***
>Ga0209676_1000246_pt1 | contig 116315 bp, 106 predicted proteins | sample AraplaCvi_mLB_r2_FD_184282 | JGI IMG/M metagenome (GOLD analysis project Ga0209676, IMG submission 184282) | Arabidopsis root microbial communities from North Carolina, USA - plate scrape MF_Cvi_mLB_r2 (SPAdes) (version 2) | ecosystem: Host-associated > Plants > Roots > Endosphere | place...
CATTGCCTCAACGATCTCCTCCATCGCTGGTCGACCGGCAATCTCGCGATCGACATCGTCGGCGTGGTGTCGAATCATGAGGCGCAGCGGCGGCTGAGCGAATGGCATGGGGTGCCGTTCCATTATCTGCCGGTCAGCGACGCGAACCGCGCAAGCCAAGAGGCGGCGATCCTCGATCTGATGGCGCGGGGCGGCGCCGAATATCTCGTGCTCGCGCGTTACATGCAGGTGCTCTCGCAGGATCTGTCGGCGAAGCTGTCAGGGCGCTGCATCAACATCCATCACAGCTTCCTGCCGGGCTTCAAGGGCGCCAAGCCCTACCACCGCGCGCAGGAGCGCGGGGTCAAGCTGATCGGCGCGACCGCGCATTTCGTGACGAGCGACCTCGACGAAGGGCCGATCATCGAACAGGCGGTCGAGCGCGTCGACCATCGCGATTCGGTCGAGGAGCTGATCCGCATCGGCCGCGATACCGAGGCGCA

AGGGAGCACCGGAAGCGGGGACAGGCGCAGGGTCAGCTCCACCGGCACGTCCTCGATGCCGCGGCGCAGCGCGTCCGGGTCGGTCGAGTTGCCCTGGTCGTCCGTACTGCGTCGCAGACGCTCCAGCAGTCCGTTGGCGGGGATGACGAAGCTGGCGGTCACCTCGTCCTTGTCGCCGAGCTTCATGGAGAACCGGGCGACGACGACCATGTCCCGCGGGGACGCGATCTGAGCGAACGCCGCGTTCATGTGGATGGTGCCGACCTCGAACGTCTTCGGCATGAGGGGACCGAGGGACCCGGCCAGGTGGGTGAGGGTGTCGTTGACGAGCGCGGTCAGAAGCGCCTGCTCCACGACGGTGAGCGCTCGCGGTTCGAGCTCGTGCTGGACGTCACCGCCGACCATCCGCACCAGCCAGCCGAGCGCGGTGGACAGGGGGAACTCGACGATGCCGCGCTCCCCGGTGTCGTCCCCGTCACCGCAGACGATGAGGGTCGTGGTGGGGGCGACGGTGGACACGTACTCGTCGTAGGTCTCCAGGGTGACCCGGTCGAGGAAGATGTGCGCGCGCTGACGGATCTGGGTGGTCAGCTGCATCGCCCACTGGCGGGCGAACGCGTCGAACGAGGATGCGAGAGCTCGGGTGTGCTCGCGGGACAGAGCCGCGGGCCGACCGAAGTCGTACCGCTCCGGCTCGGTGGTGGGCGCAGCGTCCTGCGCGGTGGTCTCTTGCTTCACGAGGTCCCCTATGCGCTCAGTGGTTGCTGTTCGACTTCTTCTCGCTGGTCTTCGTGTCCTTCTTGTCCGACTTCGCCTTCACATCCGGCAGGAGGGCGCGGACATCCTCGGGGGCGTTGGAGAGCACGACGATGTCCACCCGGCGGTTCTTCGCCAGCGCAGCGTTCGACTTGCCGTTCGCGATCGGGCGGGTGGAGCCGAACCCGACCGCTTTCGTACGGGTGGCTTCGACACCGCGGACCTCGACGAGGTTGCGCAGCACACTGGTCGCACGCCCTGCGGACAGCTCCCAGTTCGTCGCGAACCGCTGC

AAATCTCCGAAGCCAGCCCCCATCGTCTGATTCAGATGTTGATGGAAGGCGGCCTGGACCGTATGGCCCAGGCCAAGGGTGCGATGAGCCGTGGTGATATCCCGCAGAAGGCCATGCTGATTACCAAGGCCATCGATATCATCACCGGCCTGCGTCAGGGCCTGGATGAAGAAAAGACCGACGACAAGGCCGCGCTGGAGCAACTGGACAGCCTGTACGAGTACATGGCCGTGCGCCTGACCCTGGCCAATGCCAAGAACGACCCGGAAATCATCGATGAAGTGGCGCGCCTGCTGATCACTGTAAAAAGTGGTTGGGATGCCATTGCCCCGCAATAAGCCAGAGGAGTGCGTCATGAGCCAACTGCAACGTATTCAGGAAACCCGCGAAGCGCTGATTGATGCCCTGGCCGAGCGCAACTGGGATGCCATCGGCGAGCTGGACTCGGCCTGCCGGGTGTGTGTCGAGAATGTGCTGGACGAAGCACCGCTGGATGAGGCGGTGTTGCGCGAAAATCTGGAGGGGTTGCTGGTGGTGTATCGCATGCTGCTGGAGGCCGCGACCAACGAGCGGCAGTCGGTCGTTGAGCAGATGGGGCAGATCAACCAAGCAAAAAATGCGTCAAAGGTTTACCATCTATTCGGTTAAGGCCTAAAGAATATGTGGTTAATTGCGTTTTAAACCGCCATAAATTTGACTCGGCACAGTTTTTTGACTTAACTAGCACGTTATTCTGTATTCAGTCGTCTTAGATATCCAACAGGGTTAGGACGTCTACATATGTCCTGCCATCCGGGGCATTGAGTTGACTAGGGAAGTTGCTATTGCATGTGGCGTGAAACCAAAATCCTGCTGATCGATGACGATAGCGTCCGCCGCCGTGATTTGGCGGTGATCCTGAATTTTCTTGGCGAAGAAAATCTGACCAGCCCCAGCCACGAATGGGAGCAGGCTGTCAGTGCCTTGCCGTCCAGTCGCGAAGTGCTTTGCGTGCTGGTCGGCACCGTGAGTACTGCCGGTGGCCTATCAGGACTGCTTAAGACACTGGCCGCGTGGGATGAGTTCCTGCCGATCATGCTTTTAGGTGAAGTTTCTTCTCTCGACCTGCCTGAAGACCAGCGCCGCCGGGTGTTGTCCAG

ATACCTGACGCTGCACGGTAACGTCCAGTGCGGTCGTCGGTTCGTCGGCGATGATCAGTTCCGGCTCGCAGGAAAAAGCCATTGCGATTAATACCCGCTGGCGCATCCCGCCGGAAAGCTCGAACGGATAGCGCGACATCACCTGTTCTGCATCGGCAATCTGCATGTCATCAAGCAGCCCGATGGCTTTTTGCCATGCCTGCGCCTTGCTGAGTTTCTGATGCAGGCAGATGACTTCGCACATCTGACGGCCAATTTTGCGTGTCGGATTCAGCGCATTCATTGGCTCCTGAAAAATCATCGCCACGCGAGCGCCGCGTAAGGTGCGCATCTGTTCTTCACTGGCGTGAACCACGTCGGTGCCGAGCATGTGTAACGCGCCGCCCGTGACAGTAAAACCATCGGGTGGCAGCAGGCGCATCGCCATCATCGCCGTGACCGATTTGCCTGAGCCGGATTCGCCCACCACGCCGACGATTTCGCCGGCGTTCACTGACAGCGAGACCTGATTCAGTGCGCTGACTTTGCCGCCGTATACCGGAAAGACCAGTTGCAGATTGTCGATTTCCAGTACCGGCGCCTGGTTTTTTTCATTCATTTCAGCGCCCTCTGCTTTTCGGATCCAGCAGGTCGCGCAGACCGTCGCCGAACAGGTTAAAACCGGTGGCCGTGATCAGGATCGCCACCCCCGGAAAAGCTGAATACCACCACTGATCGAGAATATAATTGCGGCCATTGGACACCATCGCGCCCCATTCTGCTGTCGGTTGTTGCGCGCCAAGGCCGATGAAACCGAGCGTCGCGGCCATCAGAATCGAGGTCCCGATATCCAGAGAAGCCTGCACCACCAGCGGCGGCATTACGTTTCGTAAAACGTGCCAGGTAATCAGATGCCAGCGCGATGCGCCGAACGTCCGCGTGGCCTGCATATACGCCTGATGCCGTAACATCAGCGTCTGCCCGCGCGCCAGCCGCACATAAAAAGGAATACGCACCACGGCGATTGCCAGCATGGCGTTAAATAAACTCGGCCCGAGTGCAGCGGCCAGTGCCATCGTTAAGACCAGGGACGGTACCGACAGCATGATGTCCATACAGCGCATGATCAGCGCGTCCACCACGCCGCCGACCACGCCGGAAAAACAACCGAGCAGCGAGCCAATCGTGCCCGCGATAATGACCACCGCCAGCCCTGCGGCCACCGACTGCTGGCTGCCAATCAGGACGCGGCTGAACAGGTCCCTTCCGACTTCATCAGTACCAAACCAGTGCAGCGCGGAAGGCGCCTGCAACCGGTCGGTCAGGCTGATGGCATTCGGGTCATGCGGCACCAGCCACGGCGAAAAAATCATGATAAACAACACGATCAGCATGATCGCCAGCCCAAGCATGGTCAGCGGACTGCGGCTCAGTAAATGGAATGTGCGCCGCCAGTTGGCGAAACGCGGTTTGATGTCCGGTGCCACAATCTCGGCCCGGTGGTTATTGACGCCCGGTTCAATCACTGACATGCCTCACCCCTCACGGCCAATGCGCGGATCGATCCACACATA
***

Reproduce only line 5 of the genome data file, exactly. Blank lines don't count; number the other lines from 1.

ATACCTGACGCTGCACGGTAACGTCCAGTGCGGTCGTCGGTTCGTCGGCGATGATCAGTTCCGGCTCGCAGGAAAAAGCCATTGCGATTAATACCCGCTGGCGCATCCCGCCGGAAAGCTCGAACGGATAGCGCGACATCACCTGTTCTGCATCGGCAATCTGCATGTCATCAAGCAGCCCGATGGCTTTTTGCCATGCCTGCGCCTTGCTGAGTTTCTGATGCAGGCAGATGACTTCGCACATCTGACGGCCAATTTTGCGTGTCGGATTCAGCGCATTCATTGGCTCCTGAAAAATCATCGCCACGCGAGCGCCGCGTAAGGTGCGCATCTGTTCTTCACTGGCGTGAACCACGTCGGTGCCGAGCATGTGTAACGCGCCGCCCGTGACAGTAAAACCATCGGGTGGCAGCAGGCGCATCGCCATCATCGCCGTGACCGATTTGCCTGAGCCGGATTCGCCCACCACGCCGACGATTTCGCCGGCGTTCACTGACAGCGAGACCTGATTCAGTGCGCTGACTTTGCCGCCGTATACCGGAAAGACCAGTTGCAGATTGTCGATTTCCAGTACCGGCGCCTGGTTTTTTTCATTCATTTCAGCGCCCTCTGCTTTTCGGATCCAGCAGGTCGCGCAGACCGTCGCCGAACAGGTTAAAACCGGTGGCCGTGATCAGGATCGCCACCCCCGGAAAAGCTGAATACCACCACTGATCGAGAATATAATTGCGGCCATTGGACACCATCGCGCCCCATTCTGCTGTCGGTTGTTGCGCGCCAAGGCCGATGAAACCGAGCGTCGCGGCCATCAGAATCGAGGTCCCGATATCCAGAGAAGCCTGCACCACCAGCGGCGGCATTACGTTTCGTAAAACGTGCCAGGTAATCAGATGCCAGCGCGATGCGCCGAACGTCCGCGTGGCCTGCATATACGCCTGATGCCGTAACATCAGCGTCTGCCCGCGCGCCAGCCGCACATAAAAAGGAATACGCACCACGGCGATTGCCAGCATGGCGTTAAATAAACTCGGCCCGAGTGCAGCGGCCAGTGCCATCGTTAAGACCAGGGACGGTACCGACAGCATGATGTCCATACAGCGCATGATCAGCGCGTCCACCACGCCGCCGACCACGCCGGAAAAACAACCGAGCAGCGAGCCAATCGTGCCCGCGATAATGACCACCGCCAGCCCTGCGGCCACCGACTGCTGGCTGCCAATCAGGACGCGGCTGAACAGGTCCCTTCCGACTTCATCAGTACCAAACCAGTGCAGCGCGGAAGGCGCCTGCAACCGGTCGGTCAGGCTGATGGCATTCGGGTCATGCGGCACCAGCCACGGCGAAAAAATCATGATAAACAACACGATCAGCATGATCGCCAGCCCAAGCATGGTCAGCGGACTGCGGCTCAGTAAATGGAATGTGCGCCGCCAGTTGGCGAAACGCGGTTTGATGTCCGGTGCCACAATCTCGGCCCGGTGGTTATTGACGCCCGGTTCAATCACTGACATGCCTCACCCCTCACGGCCAATGCGCGGATCGATCCACACATA